Recovery in Play at Barclays?

4 mins. to read
Recovery in Play at Barclays?

Since this is the month for quoting Shakespeare, I point out that although a rose may smell just as sweet by any other name, a share smells twice as sweet to a buyer, if the share price increases significantly thereafter. Consequently the aroma of Barclays Bank at 175p, last seen, seems endearingly more fragrant than it did a short ten days ago, ahead of these results, when I judged it good value. These results make the shares look very good value, in my view.

One should consider the Barclays share price now against the technical position of the share price, which shows that it has, I think, just broken out from the recent downtrend. It seems to have performed what looks like a double bottom and now appears to be on the verge of turning into a rosy fragrance that will ascend the very Heavens of invention! (I here end my wholly inappropriate sally into the style of Will Shakespeare.)

Share price history

Basically, over five years the shares have traded pretty much between 150p and 300p. The share price is now at the bottom of that range and just bounced off it, which offers the prospect of a longer term recovery which could on that basis of previous performance see an almost doubling of the share price. I might add that the share price has fallen almost 34% in the last twelve months, even after this week’s bounce.

The results

The quarter’s results saw top line income up 11% but made a little less attractive by a 15% rise in bad and doubtful debts (the old language of banking, which sounds more Globe Theatre than the anaemic “impairment”). I add that this charge represented more than half the reported value of the pre tax figure of £793 million (down a quarter). Interestingly, what the bank blithely calls litigation and ‘conduct’ costs hardly put in an appearance this time as a significant accounting item of interest. In this more virtuous Q1, they were booked at £76 million in contrast to the £1,039 million of the decidedly less virtuous Q1 of the previous year. One thinks one sees the hand of the new Chief Executive at work in raising the bad and doubtful debt charge and the hand of his predecessor, the martyred “St. Antony” Jenkins in the improved bad conduct charge. If the impairment charge proves over cautious it may be called back into profit at some future date.

The market’s reaction to these results may be influenced by the thought that if the new orderly officer has an understandable self preserving interest to chuck in every kitchen sink, then the bank must be truly doing better than expected. This is no time for the new man to be gilding the lily! By the time we get down to basic earnings per share they are reported as down by only 7% from 2.9p to 2.7p. Crudely annualising those as an unscientific indicator of progress, they suggest a price to earnings ratio of 16 times.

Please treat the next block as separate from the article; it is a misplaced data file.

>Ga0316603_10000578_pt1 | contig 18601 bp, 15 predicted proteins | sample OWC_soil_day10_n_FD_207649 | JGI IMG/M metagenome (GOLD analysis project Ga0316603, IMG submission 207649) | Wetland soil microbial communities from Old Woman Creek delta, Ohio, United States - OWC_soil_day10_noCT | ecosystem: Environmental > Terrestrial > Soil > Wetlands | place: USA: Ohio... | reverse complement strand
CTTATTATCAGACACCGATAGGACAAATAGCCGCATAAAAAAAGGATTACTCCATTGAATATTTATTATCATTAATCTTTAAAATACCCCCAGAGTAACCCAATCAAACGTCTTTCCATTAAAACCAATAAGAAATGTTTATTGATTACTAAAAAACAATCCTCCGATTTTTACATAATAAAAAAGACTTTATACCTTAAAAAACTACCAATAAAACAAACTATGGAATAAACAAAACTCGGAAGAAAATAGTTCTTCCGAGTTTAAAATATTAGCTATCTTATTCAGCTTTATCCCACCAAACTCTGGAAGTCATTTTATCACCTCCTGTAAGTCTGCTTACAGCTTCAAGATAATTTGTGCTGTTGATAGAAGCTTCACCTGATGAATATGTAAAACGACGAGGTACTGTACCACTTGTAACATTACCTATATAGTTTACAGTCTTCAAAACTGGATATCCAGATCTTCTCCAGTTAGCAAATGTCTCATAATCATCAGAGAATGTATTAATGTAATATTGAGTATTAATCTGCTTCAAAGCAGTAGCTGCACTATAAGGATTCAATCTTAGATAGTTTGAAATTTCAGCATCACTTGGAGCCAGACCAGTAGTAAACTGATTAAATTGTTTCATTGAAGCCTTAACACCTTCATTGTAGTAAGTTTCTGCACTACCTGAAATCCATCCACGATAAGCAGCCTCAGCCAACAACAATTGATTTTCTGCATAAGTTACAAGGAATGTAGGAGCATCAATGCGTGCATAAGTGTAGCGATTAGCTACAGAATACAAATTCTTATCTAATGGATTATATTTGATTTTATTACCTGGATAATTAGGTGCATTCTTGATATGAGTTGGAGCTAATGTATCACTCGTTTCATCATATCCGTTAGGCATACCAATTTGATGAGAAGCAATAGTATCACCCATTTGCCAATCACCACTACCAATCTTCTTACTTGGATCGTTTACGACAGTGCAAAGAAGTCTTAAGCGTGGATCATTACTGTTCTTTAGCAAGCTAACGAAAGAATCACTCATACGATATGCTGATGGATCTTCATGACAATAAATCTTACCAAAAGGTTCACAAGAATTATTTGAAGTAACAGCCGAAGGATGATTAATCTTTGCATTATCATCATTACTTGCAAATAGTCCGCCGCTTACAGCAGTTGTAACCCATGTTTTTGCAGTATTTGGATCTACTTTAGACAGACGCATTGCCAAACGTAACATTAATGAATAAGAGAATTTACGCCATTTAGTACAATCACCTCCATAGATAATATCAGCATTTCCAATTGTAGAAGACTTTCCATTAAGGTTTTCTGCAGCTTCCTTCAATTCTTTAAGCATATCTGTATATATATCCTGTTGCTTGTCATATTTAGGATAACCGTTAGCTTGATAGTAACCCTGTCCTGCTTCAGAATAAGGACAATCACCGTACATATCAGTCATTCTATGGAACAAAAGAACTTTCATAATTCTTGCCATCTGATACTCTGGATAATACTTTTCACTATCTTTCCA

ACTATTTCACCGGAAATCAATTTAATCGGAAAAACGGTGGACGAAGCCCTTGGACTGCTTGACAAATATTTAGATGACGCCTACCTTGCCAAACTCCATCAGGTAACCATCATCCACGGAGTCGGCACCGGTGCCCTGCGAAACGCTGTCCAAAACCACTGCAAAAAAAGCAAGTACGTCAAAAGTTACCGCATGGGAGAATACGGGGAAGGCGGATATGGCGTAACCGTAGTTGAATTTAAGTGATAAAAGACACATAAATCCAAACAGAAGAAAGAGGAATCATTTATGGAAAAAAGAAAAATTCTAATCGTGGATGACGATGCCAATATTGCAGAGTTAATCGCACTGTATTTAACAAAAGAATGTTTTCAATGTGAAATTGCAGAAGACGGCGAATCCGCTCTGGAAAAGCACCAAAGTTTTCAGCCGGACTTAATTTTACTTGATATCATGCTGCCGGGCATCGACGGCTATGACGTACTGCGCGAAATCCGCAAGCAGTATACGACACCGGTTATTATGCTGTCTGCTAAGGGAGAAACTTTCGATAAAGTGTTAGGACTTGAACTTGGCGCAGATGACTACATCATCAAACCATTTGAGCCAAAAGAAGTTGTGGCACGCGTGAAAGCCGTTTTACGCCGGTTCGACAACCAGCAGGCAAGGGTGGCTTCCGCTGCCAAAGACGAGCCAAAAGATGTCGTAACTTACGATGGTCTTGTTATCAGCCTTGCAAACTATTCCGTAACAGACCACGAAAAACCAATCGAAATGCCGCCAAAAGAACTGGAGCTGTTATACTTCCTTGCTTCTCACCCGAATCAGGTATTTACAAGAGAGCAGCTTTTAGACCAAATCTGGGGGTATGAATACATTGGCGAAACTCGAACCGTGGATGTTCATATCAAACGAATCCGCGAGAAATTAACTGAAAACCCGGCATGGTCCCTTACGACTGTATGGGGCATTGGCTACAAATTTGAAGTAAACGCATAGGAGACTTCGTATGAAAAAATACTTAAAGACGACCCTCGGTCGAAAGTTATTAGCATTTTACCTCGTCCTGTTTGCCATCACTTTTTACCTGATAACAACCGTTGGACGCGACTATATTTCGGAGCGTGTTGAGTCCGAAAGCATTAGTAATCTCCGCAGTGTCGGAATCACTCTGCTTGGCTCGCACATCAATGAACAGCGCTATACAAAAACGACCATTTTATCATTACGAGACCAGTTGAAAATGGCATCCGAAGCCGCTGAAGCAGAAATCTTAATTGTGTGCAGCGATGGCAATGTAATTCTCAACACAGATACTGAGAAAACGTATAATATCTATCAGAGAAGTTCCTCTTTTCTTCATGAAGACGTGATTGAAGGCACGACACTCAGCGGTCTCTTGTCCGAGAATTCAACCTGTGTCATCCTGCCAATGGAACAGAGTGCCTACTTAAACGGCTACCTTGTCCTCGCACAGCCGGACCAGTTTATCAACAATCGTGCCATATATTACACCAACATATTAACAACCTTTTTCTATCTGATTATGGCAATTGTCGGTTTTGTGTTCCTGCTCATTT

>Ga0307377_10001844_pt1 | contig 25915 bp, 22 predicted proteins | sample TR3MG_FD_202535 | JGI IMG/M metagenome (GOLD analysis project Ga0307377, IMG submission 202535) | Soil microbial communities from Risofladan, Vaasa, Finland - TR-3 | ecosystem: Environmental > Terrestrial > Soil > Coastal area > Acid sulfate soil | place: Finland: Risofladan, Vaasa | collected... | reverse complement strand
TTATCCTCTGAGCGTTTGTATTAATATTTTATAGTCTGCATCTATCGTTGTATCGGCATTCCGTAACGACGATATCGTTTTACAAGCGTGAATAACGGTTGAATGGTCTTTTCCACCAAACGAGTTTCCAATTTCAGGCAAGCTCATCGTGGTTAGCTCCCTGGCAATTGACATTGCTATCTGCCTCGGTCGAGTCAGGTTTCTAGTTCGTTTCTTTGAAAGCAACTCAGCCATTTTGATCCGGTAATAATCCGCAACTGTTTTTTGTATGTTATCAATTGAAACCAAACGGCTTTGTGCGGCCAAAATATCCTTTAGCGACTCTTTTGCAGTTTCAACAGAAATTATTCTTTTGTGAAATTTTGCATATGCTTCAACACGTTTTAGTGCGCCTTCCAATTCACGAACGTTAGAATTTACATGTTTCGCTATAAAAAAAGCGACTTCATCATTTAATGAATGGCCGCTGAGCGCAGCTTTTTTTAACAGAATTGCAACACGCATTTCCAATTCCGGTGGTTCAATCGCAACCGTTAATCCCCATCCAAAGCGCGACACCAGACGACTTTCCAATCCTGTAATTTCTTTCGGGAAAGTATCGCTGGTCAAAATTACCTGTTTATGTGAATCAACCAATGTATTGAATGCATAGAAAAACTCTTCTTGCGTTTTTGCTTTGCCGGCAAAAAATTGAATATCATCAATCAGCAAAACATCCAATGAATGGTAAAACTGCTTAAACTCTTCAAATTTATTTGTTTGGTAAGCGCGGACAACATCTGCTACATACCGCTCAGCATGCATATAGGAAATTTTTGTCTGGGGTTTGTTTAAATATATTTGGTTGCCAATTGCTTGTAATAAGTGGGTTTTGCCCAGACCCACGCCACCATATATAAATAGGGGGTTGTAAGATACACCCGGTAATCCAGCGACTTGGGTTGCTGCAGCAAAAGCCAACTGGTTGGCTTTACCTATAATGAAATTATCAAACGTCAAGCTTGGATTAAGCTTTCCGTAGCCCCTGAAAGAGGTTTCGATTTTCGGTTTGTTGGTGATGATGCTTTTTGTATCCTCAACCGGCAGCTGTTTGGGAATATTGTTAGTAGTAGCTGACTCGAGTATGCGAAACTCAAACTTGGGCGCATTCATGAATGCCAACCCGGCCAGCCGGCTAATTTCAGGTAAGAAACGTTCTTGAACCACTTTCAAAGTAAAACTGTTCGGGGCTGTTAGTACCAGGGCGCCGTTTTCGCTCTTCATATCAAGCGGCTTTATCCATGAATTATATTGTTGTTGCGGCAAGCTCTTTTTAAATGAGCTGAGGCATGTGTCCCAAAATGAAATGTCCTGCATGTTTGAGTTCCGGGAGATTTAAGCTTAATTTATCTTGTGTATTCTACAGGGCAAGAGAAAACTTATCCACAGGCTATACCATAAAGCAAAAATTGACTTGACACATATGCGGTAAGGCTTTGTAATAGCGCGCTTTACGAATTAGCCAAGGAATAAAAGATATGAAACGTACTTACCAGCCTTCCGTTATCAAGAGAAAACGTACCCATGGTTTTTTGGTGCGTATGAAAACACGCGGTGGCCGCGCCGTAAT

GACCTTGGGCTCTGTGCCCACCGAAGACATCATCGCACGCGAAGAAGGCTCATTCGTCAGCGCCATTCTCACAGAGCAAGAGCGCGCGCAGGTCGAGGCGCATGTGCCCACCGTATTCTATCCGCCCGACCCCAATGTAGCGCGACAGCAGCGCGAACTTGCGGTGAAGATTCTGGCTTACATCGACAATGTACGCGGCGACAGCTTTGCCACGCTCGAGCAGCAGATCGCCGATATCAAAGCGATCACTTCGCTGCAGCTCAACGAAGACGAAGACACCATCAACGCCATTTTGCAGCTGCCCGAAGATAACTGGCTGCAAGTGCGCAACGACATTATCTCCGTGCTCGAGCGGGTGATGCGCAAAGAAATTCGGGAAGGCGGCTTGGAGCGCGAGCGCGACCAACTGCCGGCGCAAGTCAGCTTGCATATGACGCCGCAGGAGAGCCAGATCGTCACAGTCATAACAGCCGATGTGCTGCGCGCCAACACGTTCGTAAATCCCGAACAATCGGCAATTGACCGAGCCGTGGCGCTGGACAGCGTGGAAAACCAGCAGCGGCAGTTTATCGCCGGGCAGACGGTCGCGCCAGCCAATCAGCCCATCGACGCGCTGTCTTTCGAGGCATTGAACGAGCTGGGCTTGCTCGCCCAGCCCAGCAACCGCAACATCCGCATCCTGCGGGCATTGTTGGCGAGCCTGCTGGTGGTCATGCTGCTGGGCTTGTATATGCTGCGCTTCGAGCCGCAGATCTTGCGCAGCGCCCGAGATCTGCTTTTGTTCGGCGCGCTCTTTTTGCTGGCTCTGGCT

Earnings per share for this year to December 31st 2016 were previously estimated in the market consensus of estimates to remain close to last year’s 16.6p (but to jump by more than a third next year). So my crude annualising of the first quarter’s earnings result seems to support that expectation.

Balance sheet ratios

Down in the engine room, the Tier 1 equity ratio was reading ‘steady as she goes’ at 11.3%, down from 11.4%. That means £40.9 billion of capital with which to absorb any future losses, up slightly from £40.7 billion. The other gauge of balance sheet leverage (ignoring the somewhat more subjective risk weighted asset ratio) was down from 4.5% to 4.3%. However, that is in excess of the Basel minimum of 3.0% figure and ahead of the expected, estimated new minimum of 3.8%. It is worth noting, that the total balance sheet leverage school of thought is in the ascendancy at the moment.

Other gauges showed liquidity lowered from £145 million to £132 million and the loan deposit ratio down from 86% to 84%. These readings must be seen in the light of the decision to sell the African business as a means of boosting these readings in one neat swoop rather than continuing to tinker away at the core operating system.


The bank is being redefined in terms of its longer term core businesses. Of those the management speaks confidently but understandably adds a note of caution about the 23rd June referendum. The Barclaycard business seems to have made a big contribution this time around, with the company citing growth of the card’s use in the US and Germany.

The market consensus envisages top line income this year declining by around £3.5 billion, no doubt largely reflecting disinvestments. That 14% decline translated to a drop of only 5% in earnings per share which are estimated at 15.82p – pretty close to the 16.6p last year indicating better margins from the core business. The annual dividend for 2016 is expected to be 3.4p versus the 6.5p paid last year. Consequently, the shares are valued at an estimated price to earnings ratio for this year of 11 times and on a dividend yield of 2%. The market estimates a big 42% jump in earnings next year to 22.4p giving a price to earnings ratio of 7.8 times and covering the dividend yield of 2.1% more than six times.

This is a pretty cheap valuation of earnings growth and the share, in my opinion, remains one to buy and hold for recovery. Moreover, the share price still stands at a 38% discount to net tangible assets of a reported 286p. Clearly improving returns on those assets are not discounted in the share price.

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